17. Feel your electrical outlets. In older houses, they often leak cold air. Most home improvement stores sell inexpensive covers that easily attach behind the cover plate to block the cold.

18. Insulate your attic. No need for the hot air to move up and out of your home through the attic. Keep it where you need it most.

19. Plant trees for cover. Though trees can be a barrier to much needed sunshine, also consider them as a wall against cold howling winds.

20. Replace old windows. This is an expensive investment but if you are getting ice forming in the corners of your windows, the investment may be worth it in the long run


  1. Anonymous // Saturday, January 03, 2009 8:11:00 AM  

    Dawn - I'm currious where your warning on being "too cold" comes from. Do you know of medical studies that link living temperature to illness (outside of the elderly or other folks challenged with maintaining their ody temps)?

    An ER MD friend of mine insists that catching a cold from being in the cold is baseless.

  2. Dawn // Saturday, January 03, 2009 8:54:00 AM  

    Good point - I hadn't really researched it, just went by what I had heard... I have removed that comment.

  3. Anonymous // Saturday, January 03, 2009 1:59:00 PM  

    Great tips.

    I think it's a good idea to go to bed early, and then you can turn the central heating down significantly or turn it off completely (depending on the outside temperature).

    My partner and I do this and it's a great way to save a couple of hours of expensive heating.

    There's plenty you can do in bed, watch TV, read a book, surf the net on a laptop.

  4. PBS // Sunday, January 04, 2009 12:32:00 PM  

    I think that being chilled can lower a person's resistance to illness--but that's just my opinion! I keep it very cool in here, 60 degrees and as a special treat for guests, 62 degrees. Guests also get a warm, clean robe or blanket to wrap up in and warm beverages to drink. For myself, when I'm too cool it's usually because I'm just sitting around. Cleaning, clearing, organizing and doing exercise are GREAT ways to keep warm and get the blood pumping!

  5. moocifer // Sunday, January 04, 2009 8:42:00 PM  

    Putting plastic over your window frames is great, buy the clear plastic they sell for the purpose, but skip the tape they sell for the purpose. Clear plastic packing tape works great and costs about 1/10 the amount.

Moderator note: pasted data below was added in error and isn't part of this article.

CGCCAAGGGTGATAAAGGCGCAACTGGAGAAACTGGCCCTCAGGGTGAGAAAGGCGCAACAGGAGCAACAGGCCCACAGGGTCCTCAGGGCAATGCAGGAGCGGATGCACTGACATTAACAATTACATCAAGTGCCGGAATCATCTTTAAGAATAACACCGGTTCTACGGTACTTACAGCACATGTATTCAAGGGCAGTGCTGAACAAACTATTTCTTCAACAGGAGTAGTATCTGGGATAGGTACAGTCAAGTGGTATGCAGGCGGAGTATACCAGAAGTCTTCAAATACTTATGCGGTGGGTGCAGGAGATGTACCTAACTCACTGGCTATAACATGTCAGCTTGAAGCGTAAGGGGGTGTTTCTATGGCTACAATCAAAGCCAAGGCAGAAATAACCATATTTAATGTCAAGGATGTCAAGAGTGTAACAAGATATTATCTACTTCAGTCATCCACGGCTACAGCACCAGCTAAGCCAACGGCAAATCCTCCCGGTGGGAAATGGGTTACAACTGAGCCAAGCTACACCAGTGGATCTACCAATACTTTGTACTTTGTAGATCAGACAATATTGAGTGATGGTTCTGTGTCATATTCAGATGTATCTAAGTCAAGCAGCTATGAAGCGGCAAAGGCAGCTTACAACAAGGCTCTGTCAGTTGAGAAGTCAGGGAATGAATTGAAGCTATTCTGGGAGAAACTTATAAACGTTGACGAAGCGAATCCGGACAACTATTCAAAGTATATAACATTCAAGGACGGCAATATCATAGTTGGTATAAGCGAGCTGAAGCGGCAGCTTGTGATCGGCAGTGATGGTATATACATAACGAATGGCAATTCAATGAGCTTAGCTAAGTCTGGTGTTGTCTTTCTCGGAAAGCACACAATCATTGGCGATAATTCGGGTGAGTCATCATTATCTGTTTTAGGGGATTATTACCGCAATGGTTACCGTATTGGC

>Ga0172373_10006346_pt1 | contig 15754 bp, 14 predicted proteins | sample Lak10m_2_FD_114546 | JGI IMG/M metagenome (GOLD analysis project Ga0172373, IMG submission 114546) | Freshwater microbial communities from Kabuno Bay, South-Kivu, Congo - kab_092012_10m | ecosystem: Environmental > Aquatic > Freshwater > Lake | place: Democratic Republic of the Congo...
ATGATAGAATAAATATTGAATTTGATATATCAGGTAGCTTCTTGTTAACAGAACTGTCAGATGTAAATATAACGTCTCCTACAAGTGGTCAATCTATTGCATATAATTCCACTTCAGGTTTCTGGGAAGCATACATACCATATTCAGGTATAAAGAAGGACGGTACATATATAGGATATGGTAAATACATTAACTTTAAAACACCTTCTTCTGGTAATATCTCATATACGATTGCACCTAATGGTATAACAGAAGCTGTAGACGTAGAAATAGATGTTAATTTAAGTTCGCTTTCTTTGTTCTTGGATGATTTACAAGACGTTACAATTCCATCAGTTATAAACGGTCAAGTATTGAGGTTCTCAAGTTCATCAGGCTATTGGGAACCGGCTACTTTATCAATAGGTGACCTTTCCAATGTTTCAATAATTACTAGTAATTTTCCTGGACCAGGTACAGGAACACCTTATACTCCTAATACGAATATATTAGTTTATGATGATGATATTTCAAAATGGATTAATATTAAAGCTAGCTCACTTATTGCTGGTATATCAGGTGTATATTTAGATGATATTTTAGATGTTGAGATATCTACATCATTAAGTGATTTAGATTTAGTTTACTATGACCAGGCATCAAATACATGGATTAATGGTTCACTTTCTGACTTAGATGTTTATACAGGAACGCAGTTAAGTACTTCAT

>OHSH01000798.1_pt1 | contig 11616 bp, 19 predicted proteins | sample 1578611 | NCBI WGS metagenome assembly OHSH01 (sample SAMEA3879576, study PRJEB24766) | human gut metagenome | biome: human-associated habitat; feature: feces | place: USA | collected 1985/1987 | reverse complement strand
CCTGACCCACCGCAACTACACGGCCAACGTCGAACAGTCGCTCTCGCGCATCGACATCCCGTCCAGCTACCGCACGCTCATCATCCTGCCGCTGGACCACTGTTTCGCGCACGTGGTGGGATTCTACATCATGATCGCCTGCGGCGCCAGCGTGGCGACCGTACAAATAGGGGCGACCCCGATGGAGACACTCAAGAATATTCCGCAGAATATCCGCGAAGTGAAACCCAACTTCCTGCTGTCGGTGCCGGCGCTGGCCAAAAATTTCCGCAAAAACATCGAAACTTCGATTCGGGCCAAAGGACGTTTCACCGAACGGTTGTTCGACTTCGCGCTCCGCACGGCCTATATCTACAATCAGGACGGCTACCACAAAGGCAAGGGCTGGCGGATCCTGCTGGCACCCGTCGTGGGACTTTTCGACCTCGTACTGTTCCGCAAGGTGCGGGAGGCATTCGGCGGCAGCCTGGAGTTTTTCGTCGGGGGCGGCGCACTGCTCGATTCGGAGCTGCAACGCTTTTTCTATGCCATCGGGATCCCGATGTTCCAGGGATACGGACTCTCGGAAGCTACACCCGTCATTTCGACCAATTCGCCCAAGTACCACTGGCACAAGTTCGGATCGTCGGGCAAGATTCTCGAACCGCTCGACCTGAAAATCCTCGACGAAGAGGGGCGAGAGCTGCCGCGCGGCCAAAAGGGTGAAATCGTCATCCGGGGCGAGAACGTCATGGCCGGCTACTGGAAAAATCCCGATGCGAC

As to home temps, my house is either at 60, 55, or 50. 60 when I'm feeling wimpy (this is not often, but the last 2 days I have "cranked" it to 60!) , 55 when I'm not, and 50 at night and when I'm not in the house, or if I'm feeling particularly spartan.

    The key here is to wear a down vest, a hat, and warm slippers, as well as two layers of pants (athletic pants under slacks or jeans is what I do) when the temperature is 55 or below.

  6. moocifer // Sunday, January 04, 2009 8:46:00 PM  

    My bedroom, which is upstairs and distant from the controlling thermostat down the staircase, got down to 39 degrees during the last New England cold snap when it was 10F outside. Usually it drops to 45-48F by the time I go to bed and into the morning, at which time the heat switches back to 60F for my morning routine.

    However, I am warm in my bed because I sleep under two sleeping bags. My cat sleeps under there with me too!

    That's why it feels like the heat is "cranked" when it's up to 60!

  7. Dawn // Sunday, January 04, 2009 9:51:00 PM  

    That is initially what I was thinking of when I wrote the now deleted comment, but after some research I was incorrect in my thinking- extreme cold has more of an issue that the 50 degrees that would be in a house.

    See you already have the idea down pat- layers, layers, layers!

  8. Anonymous // Monday, January 05, 2009 8:23:00 AM  

    Those are all great ideas, I think I will try a few out when I get home. I usually keep my heater set around 70, a few less degrees can make a huge difference. Thanks!